I didn't know such a thing existed until I saw this clip... it's kind of a secret joke among sound editors in Hollywood. I'll be listening to movies a little more closely for it, now that I know what it is.
As a music arranger, I find articles about the process quite fascinating, so here is an interview with Marc Shaiman and how he created the score and those incredible orchestrations for "Hairspray" I talked about in yesterday's post. (A couple of nasty words should not stop you from reading this.) Shaiman, of course, wrote the songs for the musical with his partner Scott Wittman.
BTW, if you recognize the name, Marc Shaiman was sort of an adjunct member of the SNL Band in the late 80's, playing piano and arranging medleys for the Sweeney Sisters sketches featuring Jan Hooks and Nora Dunn.
I went to a matinee of "Hairspray", the new musical film, with the girls yesterday (as alluded to in the previous post). Part of the fun of these movies is trying to find things that don't quite mesh chronologically. In the first five minutes of the film, I found the first one as a 1963 Chevrolet Bel-Air whizzed by, a car that would not have been made yet in the spring of 1962. And then, later on, in Motormouth Maybelle's record store, there's a copy of Junior Walker's "Road Runner" album, which the sax great didn't record until 1966. Robair thinks some of the songs on Corny Collins' countdown board came out after the events of the movie transpired, and may not ever have charted together as a group... we'll have to wait until the DVD comes out to break that down.
Whose performances was I impressed with? Well, I always get a kick out of Christopher Walken, who's playing Tracy's dad in this film (and taking over from Jerry Stiller, who's moved over into another role in the new movie). Michelle Pfeiffer is great as well as the TV station manager and she and Walken have a great number together. Allison Janney was very funny as the mom of Penny Pingleton (Amanda Bynes). Some of the young performers were good too such as Jason Marsden (who played Corny Collins), Brittany Snow, and star Nicole Blonsky. Bynes, as Penny, got off some good lines and did some of her trademark pratfalls. Elijah Kelley played the guy Penny falls for, driving a lot of the plot of this film.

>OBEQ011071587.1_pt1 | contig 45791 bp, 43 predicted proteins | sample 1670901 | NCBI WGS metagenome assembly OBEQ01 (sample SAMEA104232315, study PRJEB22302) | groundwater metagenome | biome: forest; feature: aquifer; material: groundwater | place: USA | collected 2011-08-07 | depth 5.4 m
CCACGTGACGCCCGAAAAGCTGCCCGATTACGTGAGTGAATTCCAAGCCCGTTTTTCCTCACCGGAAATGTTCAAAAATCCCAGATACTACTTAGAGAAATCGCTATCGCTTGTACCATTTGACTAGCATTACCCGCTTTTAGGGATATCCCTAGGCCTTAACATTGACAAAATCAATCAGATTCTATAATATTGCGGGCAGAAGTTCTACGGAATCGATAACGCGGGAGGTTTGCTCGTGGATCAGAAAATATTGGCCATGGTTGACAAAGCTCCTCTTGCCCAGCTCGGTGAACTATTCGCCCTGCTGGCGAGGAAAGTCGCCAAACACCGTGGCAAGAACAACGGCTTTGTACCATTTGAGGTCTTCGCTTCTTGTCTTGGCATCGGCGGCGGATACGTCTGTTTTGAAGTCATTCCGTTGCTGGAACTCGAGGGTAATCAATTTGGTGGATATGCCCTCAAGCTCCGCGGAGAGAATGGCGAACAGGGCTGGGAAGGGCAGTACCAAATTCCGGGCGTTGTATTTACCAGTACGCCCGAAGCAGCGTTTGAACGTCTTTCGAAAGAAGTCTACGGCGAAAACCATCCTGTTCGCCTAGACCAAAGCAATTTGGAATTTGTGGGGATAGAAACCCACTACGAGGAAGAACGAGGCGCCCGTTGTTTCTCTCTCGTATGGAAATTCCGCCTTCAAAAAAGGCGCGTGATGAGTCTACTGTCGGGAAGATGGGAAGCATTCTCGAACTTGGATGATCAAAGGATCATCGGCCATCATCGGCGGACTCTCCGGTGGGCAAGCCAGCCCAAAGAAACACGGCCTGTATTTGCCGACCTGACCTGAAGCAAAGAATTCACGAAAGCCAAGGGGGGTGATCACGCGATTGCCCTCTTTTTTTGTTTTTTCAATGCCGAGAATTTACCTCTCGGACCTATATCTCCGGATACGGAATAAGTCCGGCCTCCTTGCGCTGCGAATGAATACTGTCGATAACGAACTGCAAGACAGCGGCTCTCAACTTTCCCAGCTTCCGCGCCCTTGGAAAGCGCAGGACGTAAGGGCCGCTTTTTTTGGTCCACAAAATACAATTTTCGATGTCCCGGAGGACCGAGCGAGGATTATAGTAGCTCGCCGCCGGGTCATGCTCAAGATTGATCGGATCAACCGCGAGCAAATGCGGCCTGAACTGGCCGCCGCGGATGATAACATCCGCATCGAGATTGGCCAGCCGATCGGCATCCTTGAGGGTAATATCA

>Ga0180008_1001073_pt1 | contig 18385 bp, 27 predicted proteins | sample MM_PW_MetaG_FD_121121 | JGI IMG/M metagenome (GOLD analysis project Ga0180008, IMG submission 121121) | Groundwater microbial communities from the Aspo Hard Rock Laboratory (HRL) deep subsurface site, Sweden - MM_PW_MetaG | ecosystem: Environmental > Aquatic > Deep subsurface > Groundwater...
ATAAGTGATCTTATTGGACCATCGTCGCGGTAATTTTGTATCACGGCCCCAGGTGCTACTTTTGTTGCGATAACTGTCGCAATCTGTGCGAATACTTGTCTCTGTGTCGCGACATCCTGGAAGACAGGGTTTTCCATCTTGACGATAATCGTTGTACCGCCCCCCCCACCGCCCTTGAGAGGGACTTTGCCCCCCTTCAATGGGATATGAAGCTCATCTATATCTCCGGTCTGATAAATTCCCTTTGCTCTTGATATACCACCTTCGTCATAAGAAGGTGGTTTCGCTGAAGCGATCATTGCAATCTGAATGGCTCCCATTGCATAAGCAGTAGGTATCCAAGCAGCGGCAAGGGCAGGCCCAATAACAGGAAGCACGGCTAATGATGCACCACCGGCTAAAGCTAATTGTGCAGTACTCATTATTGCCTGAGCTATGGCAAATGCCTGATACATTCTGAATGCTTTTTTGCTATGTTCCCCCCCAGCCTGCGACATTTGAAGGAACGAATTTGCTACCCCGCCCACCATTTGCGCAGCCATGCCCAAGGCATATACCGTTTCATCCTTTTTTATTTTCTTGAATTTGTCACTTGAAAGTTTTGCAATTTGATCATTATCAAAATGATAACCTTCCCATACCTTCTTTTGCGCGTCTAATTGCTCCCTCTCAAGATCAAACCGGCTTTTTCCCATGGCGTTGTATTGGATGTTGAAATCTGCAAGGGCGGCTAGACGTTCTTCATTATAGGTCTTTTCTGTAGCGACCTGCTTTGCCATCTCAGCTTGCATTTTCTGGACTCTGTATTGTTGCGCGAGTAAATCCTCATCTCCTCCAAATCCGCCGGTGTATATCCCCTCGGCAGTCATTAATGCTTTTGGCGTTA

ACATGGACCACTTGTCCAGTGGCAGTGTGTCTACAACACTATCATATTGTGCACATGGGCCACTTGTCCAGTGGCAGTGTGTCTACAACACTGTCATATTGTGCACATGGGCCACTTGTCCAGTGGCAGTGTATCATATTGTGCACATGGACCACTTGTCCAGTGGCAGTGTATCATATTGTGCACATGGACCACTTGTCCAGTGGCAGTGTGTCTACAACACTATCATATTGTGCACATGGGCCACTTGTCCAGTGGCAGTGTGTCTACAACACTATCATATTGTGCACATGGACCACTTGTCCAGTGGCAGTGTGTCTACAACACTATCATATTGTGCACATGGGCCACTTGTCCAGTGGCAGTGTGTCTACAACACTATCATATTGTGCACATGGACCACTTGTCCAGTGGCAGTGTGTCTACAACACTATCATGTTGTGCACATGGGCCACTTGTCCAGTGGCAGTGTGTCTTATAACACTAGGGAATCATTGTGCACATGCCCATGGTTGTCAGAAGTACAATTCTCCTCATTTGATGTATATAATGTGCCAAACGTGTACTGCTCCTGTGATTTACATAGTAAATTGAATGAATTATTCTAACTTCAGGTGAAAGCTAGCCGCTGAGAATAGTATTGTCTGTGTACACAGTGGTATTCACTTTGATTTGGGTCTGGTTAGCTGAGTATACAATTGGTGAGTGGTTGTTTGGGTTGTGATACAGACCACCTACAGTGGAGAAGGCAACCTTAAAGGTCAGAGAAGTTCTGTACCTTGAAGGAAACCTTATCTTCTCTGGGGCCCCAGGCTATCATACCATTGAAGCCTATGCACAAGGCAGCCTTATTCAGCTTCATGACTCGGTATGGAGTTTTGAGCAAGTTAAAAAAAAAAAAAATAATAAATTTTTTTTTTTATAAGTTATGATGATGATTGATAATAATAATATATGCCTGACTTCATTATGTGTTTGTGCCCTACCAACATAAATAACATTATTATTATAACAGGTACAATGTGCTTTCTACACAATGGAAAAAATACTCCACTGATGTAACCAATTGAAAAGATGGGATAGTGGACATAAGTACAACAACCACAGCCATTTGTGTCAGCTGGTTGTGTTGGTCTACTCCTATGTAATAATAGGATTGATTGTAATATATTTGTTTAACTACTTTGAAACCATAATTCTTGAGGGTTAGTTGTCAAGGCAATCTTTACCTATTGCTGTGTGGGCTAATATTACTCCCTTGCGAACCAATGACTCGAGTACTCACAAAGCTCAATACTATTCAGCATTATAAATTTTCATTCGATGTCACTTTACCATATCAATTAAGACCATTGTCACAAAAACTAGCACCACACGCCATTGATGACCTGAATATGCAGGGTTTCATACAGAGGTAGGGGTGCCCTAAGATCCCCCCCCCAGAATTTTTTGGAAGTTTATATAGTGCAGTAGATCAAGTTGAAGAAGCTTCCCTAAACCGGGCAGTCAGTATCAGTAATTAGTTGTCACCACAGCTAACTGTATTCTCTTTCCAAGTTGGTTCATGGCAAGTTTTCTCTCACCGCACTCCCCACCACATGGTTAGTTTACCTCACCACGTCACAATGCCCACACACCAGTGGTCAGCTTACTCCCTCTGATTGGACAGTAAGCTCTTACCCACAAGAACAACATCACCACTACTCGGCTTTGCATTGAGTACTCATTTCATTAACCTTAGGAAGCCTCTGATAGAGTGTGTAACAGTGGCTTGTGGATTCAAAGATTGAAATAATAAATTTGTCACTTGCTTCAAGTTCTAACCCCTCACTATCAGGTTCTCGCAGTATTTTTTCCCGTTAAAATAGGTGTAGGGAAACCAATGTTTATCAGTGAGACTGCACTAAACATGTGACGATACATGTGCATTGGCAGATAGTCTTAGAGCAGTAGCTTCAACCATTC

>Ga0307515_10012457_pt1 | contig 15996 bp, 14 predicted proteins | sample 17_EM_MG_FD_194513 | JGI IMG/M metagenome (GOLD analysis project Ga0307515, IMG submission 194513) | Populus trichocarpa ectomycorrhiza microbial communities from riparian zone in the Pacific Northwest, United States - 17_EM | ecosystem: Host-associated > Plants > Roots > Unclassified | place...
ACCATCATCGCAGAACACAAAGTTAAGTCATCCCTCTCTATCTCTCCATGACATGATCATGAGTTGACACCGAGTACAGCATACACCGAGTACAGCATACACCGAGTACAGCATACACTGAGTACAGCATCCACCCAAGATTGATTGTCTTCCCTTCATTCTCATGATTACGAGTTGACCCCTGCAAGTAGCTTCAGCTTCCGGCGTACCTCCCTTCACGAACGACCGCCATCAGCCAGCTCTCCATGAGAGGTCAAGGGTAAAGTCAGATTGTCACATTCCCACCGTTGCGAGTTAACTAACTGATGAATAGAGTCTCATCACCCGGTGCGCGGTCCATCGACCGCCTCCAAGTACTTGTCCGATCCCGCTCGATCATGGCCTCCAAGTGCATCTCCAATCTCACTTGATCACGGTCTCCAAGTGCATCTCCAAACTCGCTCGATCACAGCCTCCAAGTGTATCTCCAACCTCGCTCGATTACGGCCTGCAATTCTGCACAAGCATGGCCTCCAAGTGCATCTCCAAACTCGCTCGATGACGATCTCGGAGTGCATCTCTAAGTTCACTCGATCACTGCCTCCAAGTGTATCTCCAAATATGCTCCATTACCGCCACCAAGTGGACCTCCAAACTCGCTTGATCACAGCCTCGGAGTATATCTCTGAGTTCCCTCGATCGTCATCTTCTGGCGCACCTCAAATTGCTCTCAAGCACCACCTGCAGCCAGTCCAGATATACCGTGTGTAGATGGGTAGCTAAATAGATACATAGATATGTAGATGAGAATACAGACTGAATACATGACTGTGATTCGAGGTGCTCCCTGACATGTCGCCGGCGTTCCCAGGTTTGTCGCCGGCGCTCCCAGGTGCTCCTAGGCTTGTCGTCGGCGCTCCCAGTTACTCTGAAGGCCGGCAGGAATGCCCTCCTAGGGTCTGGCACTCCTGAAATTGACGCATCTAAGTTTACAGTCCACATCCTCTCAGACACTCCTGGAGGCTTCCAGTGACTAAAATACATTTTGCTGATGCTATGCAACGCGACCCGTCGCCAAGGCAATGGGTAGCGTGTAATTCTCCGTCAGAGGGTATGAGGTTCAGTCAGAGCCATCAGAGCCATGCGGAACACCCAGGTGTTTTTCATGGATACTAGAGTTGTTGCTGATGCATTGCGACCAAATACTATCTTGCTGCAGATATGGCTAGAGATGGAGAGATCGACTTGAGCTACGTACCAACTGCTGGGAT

But John Travolta? My goodness, 30-some years after "Moment by Moment", he STILL looks like Lily Tomlin! And in drag and a fat suit, he looks like a bloated Lily Tomlin! I'm sorry, I just couldn't get that image out of my head. But he did dance pretty well, shaking his prosthetic ass for the camera. (And that's probably the only time you'll ever see that phrase on this blog. Bottle this moment in time.)
The songs by Marc Shaiman and Scott Wittman were great. These songs have worked on Broadway for several years and they sound much bolder on the big screen (and have the benefit of some great orchestrations). (Shaiman, Wittman, director Adam Shankman, and original "Hairspray" star Ricki Lake - not looking anything like the chunky Tracy of '88 - all had cameos in the film as talent agents.)
The one thing I miss about this new version? "It's Madison Time! HIT IT!"
As I'm sure you've heard by now (because you're surfing legit news sites rather than going blogging), Drew Carey has accepted the hosting vacancy at "The Price is Right", after an extensive search that saw many legitimate contenders (and Rosie O'Donnell) vie to tread the sacred ground of the Bob Barker Studio at CBS, long corded mike in hand, presiding over pricing games and Showcases.
How does this corner feel about it? Great! We've been watching Drew in action for years both as sitcom actor and as host of "Whose Line Is It Anyway", but now he gets to interact with real people trying to win prizes. The deal was literally finalized as Drew was preparing to go on air with David Letterman earlier this evening, so the Letterman crowd was the first to hear the announcement that Drew is now the Plinko Master.
How's poor ol' Nikki Blonsky, so wonderful in "Hairspray" (which I saw today), gonna follow that? Perhaps signing on as one of Carey's Cuties?